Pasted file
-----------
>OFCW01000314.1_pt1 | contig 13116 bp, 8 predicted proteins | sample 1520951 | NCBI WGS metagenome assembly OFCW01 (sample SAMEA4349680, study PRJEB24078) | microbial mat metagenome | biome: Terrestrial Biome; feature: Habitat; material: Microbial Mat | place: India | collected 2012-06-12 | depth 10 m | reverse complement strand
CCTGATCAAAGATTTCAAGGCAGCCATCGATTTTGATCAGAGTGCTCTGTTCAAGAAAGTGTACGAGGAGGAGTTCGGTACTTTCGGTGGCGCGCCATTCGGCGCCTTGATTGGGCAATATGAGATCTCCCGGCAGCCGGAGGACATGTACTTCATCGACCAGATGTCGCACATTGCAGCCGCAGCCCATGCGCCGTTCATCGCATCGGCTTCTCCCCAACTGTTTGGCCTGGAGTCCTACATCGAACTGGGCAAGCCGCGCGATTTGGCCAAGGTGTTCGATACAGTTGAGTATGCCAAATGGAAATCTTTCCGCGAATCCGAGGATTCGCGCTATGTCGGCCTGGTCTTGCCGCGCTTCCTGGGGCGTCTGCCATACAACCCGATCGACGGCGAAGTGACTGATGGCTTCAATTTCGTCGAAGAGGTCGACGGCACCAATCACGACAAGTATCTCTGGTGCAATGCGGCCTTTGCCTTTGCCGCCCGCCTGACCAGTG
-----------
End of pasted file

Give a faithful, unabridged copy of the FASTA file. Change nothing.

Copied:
>OFCW01000314.1_pt1 | contig 13116 bp, 8 predicted proteins | sample 1520951 | NCBI WGS metagenome assembly OFCW01 (sample SAMEA4349680, study PRJEB24078) | microbial mat metagenome | biome: Terrestrial Biome; feature: Habitat; material: Microbial Mat | place: India | collected 2012-06-12 | depth 10 m | reverse complement strand
CCTGATCAAAGATTTCAAGGCAGCCATCGATTTTGATCAGAGTGCTCTGTTCAAGAAAGTGTACGAGGAGGAGTTCGGTACTTTCGGTGGCGCGCCATTCGGCGCCTTGATTGGGCAATATGAGATCTCCCGGCAGCCGGAGGACATGTACTTCATCGACCAGATGTCGCACATTGCAGCCGCAGCCCATGCGCCGTTCATCGCATCGGCTTCTCCCCAACTGTTTGGCCTGGAGTCCTACATCGAACTGGGCAAGCCGCGCGATTTGGCCAAGGTGTTCGATACAGTTGAGTATGCCAAATGGAAATCTTTCCGCGAATCCGAGGATTCGCGCTATGTCGGCCTGGTCTTGCCGCGCTTCCTGGGGCGTCTGCCATACAACCCGATCGACGGCGAAGTGACTGATGGCTTCAATTTCGTCGAAGAGGTCGACGGCACCAATCACGACAAGTATCTCTGGTGCAATGCGGCCTTTGCCTTTGCCGCCCGCCTGACCAGTG